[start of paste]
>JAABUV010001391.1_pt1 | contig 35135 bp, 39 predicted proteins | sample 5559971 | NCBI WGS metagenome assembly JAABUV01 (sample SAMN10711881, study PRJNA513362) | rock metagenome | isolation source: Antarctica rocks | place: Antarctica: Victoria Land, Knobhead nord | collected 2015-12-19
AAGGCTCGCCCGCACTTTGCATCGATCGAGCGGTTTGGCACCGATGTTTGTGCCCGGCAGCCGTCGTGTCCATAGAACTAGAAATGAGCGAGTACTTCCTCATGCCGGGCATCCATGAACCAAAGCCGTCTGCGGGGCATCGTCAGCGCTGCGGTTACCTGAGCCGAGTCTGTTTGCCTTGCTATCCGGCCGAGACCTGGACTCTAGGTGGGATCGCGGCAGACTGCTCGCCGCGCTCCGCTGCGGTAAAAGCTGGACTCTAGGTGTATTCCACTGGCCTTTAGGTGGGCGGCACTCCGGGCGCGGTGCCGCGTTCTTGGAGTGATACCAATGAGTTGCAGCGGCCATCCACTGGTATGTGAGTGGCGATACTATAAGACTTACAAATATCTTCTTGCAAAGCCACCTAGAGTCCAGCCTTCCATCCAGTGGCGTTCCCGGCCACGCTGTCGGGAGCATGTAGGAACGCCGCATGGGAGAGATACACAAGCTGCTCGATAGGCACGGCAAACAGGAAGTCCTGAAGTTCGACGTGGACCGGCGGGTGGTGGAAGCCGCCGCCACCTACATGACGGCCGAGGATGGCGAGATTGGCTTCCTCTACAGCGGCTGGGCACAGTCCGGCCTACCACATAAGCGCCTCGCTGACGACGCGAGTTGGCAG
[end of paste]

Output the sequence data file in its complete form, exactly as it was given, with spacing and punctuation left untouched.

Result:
>JAABUV010001391.1_pt1 | contig 35135 bp, 39 predicted proteins | sample 5559971 | NCBI WGS metagenome assembly JAABUV01 (sample SAMN10711881, study PRJNA513362) | rock metagenome | isolation source: Antarctica rocks | place: Antarctica: Victoria Land, Knobhead nord | collected 2015-12-19
AAGGCTCGCCCGCACTTTGCATCGATCGAGCGGTTTGGCACCGATGTTTGTGCCCGGCAGCCGTCGTGTCCATAGAACTAGAAATGAGCGAGTACTTCCTCATGCCGGGCATCCATGAACCAAAGCCGTCTGCGGGGCATCGTCAGCGCTGCGGTTACCTGAGCCGAGTCTGTTTGCCTTGCTATCCGGCCGAGACCTGGACTCTAGGTGGGATCGCGGCAGACTGCTCGCCGCGCTCCGCTGCGGTAAAAGCTGGACTCTAGGTGTATTCCACTGGCCTTTAGGTGGGCGGCACTCCGGGCGCGGTGCCGCGTTCTTGGAGTGATACCAATGAGTTGCAGCGGCCATCCACTGGTATGTGAGTGGCGATACTATAAGACTTACAAATATCTTCTTGCAAAGCCACCTAGAGTCCAGCCTTCCATCCAGTGGCGTTCCCGGCCACGCTGTCGGGAGCATGTAGGAACGCCGCATGGGAGAGATACACAAGCTGCTCGATAGGCACGGCAAACAGGAAGTCCTGAAGTTCGACGTGGACCGGCGGGTGGTGGAAGCCGCCGCCACCTACATGACGGCCGAGGATGGCGAGATTGGCTTCCTCTACAGCGGCTGGGCACAGTCCGGCCTACCACATAAGCGCCTCGCTGACGACGCGAGTTGGCAG